325-310 B.C. MACEDON ALEXANDER III 'The Great' Heracles with lionskin-Bow and Quiver.png

    325-310 B.C. MACEDON Alexander III (The Great) SNG Cop.1185
    325-310 B.C. MACEDON Alexander III (The Great) SNG Cop.1185.jpg

    325-310 B.C. MACEDON ALEXANDER III 'The Great' Heracles with lionskin-Bow, Club and Quiver
    325-310 B.C. MACEDON ALEXANDER III 'The Great' Heracles with lionskin-Bow, Club and Quiver.png
    Last edited: Jun 12, 2019
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  11. Topcat7

    Topcat7 Still Learning

    Forgive me, but I always thought that the image on these coins was that of 'Heracles' (Hercules) and not the image of Alexander III. Am I wrong?
    Last edited: Jun 12, 2019
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  12. Ryro

    Ryro You'll never be lovelier than you are now... Supporter

    Ooooh! Great conversation starter. I'd love to read what others think, but I've a few and seen plenty of these that I would say are, "Alexander as Herakles". Kind of like the Seleucid coins of him wearing the horns as Zeus Amon.
    However, we do know that plenty of coins with that same obverese type of Herakles were made way before he was even born. Making it easy to say, "no, these are all just of Herakles."
    Do I have the answer??? Mt Olympus no! But would love to know.
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  13. Edessa

    Edessa Active Member

    Obviously, its a new fashion trend and Touch of Modern is just ahead of the curve. Soon every up and coming household from New York to Hollywood to Singapore to London will need to have a couple of nice tetradrachms to flash around and impress the neighbors.

    Yes, its still early and i have been drinking...hic.

  14. Alegandron

    Alegandron "ΤΩΙ ΚΡΑΤΙΣΤΩΙ..." ΜΕΓΑΣ ΑΛΕΞΑΝΔΡΟΣ, June 323 BCE Supporter

    Thank you for the kind words, @cmezner. I am always fascinated by the success of Alexander. However, even as I was first learning about him through my History classes back in University, I was always intrigued by - how did he have such tremendous success while starting his 'journey' at such an early age. As I delved into his earlier life, I found that he had enormous resources left by his father, Philip II. Somehow, these enormous resources had to be developed and put into place for Alexander III to be successful. As I learned more about Philip II, it struck me that HE was the one who was the genius, even in his upbringing, educating, and preening of his son, Alexander. Do not get me wrong, Alexander was incredibly successful, and brilliant in his accomplishments. However, as I more understand Philip's life - wow, what an incredible person. Philip inherited a shattered Kingdom, on the verge of extermination by surrounding kingdoms and tribes. Not only did he fend them off to preserve his nation but he went on to do what no other Greek had been ever to do prior to his life: unify Greece under one Ruler (except Sparta, which he still politically pacified.)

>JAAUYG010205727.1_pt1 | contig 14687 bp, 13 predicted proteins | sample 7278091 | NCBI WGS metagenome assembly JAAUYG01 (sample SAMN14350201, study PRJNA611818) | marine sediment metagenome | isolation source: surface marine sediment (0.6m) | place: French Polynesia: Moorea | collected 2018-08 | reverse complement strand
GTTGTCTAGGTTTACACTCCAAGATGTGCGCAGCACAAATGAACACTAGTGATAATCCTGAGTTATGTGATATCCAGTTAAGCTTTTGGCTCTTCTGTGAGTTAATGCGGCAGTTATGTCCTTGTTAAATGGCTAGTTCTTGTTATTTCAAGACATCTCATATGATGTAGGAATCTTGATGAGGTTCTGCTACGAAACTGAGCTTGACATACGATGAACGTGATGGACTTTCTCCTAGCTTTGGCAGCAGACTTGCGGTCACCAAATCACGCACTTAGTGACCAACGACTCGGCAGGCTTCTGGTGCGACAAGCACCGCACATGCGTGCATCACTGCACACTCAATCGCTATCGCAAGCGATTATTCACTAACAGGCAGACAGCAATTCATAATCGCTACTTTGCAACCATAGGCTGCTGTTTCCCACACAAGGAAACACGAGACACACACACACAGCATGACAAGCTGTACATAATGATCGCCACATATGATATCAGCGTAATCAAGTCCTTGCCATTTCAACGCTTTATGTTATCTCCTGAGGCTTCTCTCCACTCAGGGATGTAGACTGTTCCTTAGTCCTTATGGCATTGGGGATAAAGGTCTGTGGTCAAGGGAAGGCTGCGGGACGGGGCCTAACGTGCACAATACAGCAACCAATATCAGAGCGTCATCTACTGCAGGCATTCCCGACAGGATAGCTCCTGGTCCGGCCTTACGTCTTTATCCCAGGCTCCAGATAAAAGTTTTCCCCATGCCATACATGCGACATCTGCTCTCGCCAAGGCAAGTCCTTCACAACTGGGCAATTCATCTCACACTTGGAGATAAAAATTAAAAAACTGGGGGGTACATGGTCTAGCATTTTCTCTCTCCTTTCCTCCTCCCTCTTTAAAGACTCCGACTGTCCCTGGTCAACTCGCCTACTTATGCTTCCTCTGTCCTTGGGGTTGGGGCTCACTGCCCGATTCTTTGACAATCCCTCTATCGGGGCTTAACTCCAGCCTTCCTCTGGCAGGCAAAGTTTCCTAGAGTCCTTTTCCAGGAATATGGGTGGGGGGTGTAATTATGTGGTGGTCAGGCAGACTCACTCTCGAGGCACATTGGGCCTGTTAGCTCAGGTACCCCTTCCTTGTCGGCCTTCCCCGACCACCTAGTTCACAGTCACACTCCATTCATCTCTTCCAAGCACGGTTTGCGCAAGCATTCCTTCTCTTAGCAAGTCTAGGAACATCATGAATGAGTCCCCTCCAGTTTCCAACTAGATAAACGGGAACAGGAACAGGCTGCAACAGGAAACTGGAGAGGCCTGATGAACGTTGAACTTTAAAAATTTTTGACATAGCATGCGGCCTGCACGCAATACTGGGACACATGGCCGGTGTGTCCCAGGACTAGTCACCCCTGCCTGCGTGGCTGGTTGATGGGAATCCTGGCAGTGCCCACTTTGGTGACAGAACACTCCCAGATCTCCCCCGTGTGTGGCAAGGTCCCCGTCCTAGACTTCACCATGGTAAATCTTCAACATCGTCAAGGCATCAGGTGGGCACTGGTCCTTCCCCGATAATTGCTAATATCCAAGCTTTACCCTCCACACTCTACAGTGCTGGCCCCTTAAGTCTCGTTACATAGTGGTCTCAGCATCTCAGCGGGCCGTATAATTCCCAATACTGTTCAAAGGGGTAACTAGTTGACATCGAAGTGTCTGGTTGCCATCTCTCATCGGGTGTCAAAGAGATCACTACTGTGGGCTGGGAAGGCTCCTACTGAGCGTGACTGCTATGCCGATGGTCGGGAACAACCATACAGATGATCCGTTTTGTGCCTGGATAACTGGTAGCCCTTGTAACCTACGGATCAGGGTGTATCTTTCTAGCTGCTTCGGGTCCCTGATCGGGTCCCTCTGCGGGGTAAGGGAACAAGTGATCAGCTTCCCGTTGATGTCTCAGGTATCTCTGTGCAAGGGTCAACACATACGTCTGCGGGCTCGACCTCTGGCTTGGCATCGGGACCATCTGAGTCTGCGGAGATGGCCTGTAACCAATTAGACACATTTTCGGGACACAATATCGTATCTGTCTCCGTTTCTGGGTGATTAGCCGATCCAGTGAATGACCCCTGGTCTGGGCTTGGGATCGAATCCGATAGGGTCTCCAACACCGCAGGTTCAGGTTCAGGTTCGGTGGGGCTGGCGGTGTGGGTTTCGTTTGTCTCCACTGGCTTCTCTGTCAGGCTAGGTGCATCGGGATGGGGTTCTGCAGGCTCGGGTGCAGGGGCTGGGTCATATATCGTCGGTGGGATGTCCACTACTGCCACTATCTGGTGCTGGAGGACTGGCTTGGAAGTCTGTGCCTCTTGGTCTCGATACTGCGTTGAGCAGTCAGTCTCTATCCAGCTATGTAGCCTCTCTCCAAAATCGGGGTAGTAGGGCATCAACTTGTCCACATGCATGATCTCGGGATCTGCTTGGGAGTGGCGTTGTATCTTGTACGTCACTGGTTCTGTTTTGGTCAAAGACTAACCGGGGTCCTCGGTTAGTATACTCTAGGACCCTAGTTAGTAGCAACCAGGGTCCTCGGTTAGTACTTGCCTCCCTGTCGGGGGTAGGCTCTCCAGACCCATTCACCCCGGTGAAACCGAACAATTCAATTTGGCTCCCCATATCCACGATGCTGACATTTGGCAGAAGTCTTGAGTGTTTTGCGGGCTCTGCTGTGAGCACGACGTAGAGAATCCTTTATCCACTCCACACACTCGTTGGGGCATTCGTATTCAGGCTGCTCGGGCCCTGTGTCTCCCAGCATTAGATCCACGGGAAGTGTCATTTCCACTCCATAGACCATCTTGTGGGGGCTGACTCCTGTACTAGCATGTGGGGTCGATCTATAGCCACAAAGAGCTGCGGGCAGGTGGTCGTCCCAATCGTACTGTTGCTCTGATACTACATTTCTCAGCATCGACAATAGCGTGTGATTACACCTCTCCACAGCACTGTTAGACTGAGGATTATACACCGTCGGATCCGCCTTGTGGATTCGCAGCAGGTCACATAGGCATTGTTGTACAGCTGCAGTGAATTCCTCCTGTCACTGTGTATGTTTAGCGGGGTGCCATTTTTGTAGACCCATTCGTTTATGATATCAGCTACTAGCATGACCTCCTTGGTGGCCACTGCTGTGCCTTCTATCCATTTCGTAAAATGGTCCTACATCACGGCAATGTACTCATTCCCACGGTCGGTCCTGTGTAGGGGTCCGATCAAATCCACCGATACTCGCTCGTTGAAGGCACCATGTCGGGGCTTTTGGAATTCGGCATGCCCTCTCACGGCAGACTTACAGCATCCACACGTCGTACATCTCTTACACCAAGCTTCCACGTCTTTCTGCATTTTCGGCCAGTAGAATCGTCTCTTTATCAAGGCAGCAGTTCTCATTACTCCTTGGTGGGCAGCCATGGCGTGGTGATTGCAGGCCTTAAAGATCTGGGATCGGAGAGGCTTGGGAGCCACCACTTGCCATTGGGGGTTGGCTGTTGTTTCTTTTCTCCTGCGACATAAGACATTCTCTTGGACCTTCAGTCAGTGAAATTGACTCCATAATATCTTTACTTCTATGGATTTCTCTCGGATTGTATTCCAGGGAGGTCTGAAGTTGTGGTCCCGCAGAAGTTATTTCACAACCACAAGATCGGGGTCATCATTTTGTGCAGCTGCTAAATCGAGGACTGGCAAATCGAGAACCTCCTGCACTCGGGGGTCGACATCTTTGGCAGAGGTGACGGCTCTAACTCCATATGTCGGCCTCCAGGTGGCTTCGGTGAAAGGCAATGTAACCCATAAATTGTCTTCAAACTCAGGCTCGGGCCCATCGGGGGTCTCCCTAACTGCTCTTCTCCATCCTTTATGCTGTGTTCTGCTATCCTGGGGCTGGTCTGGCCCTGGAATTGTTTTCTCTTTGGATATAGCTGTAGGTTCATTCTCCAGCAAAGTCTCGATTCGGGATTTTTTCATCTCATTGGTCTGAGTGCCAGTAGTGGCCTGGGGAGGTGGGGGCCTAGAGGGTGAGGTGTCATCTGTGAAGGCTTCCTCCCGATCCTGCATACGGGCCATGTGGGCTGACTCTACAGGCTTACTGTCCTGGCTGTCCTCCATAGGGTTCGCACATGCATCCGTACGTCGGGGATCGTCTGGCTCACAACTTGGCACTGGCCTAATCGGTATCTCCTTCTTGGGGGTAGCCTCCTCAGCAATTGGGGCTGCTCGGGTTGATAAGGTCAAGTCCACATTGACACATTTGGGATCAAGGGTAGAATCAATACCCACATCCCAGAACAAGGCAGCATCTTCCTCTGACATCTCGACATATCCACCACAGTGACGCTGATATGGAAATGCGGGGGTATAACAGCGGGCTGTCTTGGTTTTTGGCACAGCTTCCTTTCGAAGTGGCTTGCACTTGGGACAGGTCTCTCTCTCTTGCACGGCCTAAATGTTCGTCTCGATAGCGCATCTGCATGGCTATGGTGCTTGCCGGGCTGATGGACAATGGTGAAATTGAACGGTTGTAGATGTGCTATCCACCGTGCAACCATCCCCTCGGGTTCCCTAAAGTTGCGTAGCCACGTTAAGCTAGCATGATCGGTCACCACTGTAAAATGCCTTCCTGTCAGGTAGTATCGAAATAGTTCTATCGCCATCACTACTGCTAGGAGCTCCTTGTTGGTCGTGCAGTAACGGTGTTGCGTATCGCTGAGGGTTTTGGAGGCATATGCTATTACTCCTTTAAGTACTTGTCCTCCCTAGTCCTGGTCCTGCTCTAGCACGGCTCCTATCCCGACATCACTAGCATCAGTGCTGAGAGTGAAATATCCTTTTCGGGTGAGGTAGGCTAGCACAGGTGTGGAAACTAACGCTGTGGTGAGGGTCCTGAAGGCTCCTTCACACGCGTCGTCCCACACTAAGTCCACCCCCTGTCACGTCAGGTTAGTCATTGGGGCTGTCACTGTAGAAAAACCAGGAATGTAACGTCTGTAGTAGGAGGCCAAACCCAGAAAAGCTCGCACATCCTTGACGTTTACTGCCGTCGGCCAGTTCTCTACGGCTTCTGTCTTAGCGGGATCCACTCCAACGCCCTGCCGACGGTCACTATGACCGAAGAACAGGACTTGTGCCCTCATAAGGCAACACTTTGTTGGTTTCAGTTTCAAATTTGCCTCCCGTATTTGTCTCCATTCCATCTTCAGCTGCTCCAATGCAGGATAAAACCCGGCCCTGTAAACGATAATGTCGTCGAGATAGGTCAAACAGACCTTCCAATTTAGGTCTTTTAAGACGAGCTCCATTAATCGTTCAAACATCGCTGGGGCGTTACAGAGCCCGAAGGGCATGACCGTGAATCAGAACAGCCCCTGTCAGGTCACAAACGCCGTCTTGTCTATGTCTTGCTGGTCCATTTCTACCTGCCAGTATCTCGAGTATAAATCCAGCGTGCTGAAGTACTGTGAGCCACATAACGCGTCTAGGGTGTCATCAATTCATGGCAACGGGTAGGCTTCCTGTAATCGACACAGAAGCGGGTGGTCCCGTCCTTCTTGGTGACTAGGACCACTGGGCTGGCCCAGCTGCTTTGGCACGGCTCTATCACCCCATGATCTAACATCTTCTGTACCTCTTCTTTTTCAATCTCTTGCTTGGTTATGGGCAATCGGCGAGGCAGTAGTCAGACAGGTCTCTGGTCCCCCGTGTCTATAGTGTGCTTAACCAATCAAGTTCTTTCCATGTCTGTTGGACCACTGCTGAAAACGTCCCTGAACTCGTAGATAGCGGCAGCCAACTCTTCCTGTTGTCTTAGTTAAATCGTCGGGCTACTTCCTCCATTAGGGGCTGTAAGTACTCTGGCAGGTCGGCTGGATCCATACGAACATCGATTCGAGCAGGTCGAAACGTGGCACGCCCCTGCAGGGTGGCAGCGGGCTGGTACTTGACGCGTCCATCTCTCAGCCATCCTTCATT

Put the pieces together: Philip II developed and enabled all the tools needed for Alexander III to become Great. Had not Philip II NOT been assassinated during the prime of his life, perhaps we may had been a GREATER man in History due to his past accomplishements as well as executing his plans to extinguish the Achaemenid's World Empire. However, his greatest gift to Alexander was being a loving father (yes, they had their documented differences), that preened him, prepared him, educated him, and gave him the massive resources for Alexander to "pick up the ball" and carry it downfield for the Greatest of Wins.